How to create an international spy agency from scratch


Chris Allen‘s book series features an agency called Intrepid, and in this post he discusses how he created the agency from an imagined hybrid international force. 

When I began writing, I knew my creation would inevitably be influenced by actual events that were occurring at the time and my particular take on how that might influence the context of my stories. I started writing drafts of Defender in the extended aftermath of Sept 11, 2001 – a time when I was in high demand professionally and probably needed a creative outlet. I didn’t want the context of my stories to be military in nature, so I steered away from the obvious choice – the UN and intervention forces – and looked more towards the actual criminal activity so often hidden behind idealistic rhetoric and excuses for terror.

Having decided upon that course of action, but still wanting to unite nation-states together in the grand narrative, I opted to have the UN Security Council approach Interpol so as to join those entities in a fictional sense, despite their quite disparate responsibilities in real life. I achieved this through the creation of Intrepid: Interpol’s black-ops Intelligence, Recovery, Protection and Infiltration Division – raised at the behest of the United Nations.

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My observations of how these various agencies work is that they can both help and hinder co-operation, often with best efforts frustrated by the corruption of misinformation and bureaucracy (my pet hates). I can draw on my own interactions with agencies as much as observations I’ve made or even stories relayed to me by others, combined with my own experiences in the field. At the core of it all, nothing begins without some form of dialogue. The scene must be set and the operational parameters must be established before the agents embark upon their missions. So, I try to provide the reader with some sense of either the orders process – as in General Davenport tasking his agents (Defender), or the process of defining jurisdictional  boundaries – as in sorting out ‘who will do what when’ type issues before the agents deploy (Hunter).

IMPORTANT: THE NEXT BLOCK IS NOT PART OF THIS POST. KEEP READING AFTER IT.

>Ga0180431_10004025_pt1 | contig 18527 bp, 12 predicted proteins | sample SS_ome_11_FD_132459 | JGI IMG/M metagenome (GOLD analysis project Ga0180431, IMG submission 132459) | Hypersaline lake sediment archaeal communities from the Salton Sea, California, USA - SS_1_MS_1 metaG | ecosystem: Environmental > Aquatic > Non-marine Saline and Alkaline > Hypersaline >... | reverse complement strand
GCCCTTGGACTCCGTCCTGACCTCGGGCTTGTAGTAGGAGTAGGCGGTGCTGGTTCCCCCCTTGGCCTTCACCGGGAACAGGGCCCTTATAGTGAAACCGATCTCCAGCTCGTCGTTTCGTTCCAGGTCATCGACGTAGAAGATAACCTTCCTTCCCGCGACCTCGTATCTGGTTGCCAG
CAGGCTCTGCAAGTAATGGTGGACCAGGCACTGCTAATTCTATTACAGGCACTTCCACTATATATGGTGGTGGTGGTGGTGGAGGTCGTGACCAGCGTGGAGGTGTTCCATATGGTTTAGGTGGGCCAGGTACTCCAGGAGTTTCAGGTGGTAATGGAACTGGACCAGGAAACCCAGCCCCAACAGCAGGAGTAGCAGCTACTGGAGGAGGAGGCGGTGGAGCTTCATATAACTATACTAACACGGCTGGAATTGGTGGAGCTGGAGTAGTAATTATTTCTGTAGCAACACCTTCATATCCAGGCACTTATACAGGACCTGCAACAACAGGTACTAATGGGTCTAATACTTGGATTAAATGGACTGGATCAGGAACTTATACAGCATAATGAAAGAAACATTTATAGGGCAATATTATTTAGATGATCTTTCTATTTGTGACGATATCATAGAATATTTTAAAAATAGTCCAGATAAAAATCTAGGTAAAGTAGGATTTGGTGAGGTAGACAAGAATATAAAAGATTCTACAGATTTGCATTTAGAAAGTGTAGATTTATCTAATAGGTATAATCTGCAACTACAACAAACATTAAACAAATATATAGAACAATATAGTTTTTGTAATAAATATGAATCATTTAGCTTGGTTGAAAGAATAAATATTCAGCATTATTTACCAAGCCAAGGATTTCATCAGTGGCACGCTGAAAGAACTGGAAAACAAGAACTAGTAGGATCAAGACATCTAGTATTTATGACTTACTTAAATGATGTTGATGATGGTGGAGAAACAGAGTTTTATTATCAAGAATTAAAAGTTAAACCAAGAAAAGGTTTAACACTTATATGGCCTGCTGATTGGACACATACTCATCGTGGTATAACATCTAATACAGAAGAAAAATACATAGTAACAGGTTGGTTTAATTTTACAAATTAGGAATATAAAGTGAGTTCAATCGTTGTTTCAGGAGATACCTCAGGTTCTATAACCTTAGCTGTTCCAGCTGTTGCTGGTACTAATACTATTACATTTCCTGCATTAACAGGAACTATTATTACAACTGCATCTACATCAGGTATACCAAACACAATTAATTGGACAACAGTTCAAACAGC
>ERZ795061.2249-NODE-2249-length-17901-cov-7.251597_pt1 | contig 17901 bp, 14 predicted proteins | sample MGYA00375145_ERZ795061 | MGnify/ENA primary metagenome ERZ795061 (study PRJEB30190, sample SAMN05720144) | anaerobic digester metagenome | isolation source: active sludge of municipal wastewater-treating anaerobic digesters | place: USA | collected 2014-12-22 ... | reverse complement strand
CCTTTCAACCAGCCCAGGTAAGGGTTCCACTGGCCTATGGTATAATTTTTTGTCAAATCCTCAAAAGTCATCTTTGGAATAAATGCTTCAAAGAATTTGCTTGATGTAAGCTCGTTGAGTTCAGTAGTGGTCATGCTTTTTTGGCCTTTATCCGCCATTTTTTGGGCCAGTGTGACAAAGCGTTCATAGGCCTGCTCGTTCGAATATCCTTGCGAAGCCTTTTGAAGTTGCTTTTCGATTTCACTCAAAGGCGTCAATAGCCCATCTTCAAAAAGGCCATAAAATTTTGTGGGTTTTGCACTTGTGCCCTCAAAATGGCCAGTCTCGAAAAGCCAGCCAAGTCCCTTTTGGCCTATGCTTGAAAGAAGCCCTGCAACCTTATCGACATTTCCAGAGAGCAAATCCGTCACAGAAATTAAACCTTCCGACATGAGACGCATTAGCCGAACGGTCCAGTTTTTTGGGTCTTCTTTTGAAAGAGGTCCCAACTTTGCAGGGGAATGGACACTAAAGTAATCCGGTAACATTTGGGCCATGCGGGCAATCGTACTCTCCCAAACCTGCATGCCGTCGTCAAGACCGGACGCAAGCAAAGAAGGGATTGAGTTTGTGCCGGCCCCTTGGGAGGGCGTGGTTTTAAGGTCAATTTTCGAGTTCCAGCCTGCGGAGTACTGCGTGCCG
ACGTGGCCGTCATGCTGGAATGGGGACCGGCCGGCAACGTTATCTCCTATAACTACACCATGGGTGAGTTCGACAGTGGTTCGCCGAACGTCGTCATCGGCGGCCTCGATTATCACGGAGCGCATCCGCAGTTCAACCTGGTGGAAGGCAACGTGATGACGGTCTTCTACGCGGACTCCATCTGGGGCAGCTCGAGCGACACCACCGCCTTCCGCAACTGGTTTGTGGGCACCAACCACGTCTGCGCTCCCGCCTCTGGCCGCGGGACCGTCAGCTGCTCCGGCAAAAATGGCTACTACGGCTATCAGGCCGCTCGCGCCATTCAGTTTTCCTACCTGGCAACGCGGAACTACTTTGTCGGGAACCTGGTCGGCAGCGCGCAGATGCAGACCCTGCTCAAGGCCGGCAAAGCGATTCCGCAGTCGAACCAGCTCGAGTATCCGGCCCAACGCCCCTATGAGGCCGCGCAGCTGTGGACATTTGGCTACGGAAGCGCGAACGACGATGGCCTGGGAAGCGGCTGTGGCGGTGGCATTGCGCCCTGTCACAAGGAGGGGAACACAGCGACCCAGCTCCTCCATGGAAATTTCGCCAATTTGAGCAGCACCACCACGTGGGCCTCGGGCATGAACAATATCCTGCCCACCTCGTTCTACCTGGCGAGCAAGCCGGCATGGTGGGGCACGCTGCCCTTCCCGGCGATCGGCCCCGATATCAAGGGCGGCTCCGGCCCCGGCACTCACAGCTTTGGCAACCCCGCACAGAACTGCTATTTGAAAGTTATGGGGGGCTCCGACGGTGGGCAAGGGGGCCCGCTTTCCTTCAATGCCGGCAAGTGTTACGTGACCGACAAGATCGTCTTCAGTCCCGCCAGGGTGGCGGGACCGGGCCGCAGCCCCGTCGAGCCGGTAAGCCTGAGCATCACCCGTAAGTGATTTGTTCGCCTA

When the time comes to create each fictional story, I will draw on an overarching real life issue, such as human trafficking in Avenger – war criminals in Hunter – or gunrunning in Defender, and interlace the fictional plot with real experiences in a way that should, hopefully, enhance the adventure for the reader. I guess they call it writing escapist thrillers for realists. I’m not interested in creating the doomsday catastrophe stories where the world is going to end via destruction on a mass scale, nor am I going to target one particular race or faith through my writing. History consistently shows us that the world is a lot more complicated than that.

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Read more at the original blog post here. Click on the book titles for more information on Chris Allen‘s books Defender and Hunter.

 


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